For the second year in a row, InkHouse is headed off to the Collision Conference to see and mingle with the best and brightest when it comes to emerging technology companies. Last year’s event in Las Vegas was a phenomenal (ahem) collision of up-and-coming start-ups and major tech superstars (hello Stuart Butterfield).This year, we’re trekking to the national capitol of jazz and po’boys: New Orleans. Here are three things we’re excited to see:
1. Chris Altchek, CEO of Mic: Altcheck is speaking on a panel called “The Changing Face of Online Media” with Marty Moe, president of Vox, and Jemima Kiss, head of technology at The Guardian. As someone who reads an absurd amount of news on the internet, I have a personal interest in what I’m sure will be a fascinating panel about some promising players in the future of journalism. But. I’m really just anxious for Altechek to talk about that New York Times story about what happens when millennials run the workplace. It caused a long of hot takes and hand wringing, and I’m hopeful he’ll talk about the reaction, whether he felt it was fair, and if employees are really allowed to lie about why they’re out of the office.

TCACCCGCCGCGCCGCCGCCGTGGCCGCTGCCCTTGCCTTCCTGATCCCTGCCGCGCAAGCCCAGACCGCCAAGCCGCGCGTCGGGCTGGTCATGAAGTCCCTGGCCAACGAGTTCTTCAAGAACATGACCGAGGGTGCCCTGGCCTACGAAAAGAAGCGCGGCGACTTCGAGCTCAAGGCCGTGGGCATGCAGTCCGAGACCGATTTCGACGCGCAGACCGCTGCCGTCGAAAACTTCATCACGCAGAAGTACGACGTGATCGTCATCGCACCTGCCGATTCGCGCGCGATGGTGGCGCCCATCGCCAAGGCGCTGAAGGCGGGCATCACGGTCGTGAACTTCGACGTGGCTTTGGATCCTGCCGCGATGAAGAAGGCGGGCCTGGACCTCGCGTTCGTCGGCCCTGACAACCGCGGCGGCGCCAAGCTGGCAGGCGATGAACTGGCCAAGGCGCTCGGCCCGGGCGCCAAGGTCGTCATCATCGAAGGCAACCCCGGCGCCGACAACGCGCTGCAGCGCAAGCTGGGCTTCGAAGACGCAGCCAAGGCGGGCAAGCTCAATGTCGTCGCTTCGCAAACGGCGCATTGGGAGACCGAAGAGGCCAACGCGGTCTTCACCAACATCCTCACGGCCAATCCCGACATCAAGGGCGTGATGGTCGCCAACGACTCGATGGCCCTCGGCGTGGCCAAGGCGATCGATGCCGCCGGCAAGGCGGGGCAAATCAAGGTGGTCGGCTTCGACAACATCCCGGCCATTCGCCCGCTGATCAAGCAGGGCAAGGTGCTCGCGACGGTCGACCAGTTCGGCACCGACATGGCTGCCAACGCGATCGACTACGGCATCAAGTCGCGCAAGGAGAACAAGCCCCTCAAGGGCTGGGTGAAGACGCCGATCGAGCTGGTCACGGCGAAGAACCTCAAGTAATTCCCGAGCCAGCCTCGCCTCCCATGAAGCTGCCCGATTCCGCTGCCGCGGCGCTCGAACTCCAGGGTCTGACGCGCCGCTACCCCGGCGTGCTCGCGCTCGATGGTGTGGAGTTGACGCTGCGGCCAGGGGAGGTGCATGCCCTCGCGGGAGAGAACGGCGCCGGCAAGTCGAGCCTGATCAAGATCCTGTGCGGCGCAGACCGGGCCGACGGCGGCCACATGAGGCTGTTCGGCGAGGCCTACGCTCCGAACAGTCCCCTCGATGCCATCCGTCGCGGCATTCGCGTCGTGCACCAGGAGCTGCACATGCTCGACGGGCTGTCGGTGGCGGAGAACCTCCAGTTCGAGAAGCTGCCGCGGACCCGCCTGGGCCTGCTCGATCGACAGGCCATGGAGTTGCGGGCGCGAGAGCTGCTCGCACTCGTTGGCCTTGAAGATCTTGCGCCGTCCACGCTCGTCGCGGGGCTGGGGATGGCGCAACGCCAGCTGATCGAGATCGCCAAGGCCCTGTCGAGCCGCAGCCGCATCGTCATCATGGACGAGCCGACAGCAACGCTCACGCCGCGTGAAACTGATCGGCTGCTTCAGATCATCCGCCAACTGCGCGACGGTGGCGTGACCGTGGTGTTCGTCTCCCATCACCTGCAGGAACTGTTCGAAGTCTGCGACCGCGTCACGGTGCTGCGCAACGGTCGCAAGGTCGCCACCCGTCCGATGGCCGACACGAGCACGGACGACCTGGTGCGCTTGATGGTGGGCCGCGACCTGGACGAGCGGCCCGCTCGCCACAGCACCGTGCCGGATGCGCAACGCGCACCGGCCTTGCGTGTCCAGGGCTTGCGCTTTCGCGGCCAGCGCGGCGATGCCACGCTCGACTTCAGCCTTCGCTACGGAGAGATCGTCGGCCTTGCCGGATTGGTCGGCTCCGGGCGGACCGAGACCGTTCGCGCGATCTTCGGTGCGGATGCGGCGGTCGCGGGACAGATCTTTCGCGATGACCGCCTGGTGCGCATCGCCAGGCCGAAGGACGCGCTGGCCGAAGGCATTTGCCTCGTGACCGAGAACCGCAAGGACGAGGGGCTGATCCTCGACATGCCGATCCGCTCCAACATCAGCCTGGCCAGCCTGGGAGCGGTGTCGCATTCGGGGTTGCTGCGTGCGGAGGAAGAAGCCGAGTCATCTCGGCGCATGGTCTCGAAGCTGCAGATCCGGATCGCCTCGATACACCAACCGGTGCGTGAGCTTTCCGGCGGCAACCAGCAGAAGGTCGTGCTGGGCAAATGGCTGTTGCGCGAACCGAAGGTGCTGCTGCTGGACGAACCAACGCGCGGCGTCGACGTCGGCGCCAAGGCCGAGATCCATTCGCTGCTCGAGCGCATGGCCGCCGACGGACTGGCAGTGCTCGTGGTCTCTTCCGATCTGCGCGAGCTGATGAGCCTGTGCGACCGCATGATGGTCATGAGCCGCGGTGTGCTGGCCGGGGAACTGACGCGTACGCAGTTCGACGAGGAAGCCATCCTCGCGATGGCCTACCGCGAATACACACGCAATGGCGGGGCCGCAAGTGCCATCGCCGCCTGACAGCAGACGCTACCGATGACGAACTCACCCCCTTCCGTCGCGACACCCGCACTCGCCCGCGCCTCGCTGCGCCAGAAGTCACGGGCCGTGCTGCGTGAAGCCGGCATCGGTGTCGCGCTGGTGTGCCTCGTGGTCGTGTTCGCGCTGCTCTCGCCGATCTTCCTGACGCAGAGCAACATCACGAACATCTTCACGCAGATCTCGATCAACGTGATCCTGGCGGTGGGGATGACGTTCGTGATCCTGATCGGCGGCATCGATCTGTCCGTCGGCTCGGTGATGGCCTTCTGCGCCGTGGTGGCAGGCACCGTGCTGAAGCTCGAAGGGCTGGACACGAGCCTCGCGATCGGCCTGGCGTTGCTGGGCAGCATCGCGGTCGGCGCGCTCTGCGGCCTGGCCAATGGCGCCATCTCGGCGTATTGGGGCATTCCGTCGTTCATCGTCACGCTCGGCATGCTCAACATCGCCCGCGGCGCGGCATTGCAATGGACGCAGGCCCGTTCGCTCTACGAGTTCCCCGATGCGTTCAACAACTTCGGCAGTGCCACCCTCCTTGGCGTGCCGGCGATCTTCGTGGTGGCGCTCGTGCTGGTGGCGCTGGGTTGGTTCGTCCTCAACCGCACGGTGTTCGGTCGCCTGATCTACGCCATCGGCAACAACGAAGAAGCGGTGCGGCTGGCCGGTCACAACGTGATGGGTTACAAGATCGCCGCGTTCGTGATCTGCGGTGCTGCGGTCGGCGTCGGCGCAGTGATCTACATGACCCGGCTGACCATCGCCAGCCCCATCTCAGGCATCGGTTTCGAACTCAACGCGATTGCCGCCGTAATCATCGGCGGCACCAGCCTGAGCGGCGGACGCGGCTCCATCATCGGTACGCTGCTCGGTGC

2. Sports: This year, Collision dedicated a stage to sports! Topics range from everything to virtual reality to how social media impacts sports watching to the future of collision sports. I’m an enthusiastic but uninformed sports fan, but sports are a fascinating lens through which to look at some of the most exciting developments in tech. After all, sports are a unifying force in America – so how can technology bring us closer to them? I’m excited to find out.
3. PITCH: A core component of Collision is its PITCH contest, where start-ups have the opportunity to pitch investors, tech luminaries, and even a PR person or two. Last year’s winner was one of the coolest companies I’ve ever come across – re:3D, a 3D printing company run by former NASA employees, with women holding the majority of leadership positions. I’m looking forward to seeing who competes, and ultimately wins, this year.
For Anne, public relations is all about the storytelling. She considers her clients partners on a shared mission to craft the strongest narratives and get those narratives in front of the right people. Anne was the first Inkhouse employee in San Francisco and knows all too well the late nights and scrappiness required to get a start-up off the ground. Anne approaches public relations with a strong bias towards execution, doing whatever it takes to get the job done and provide strategic insight.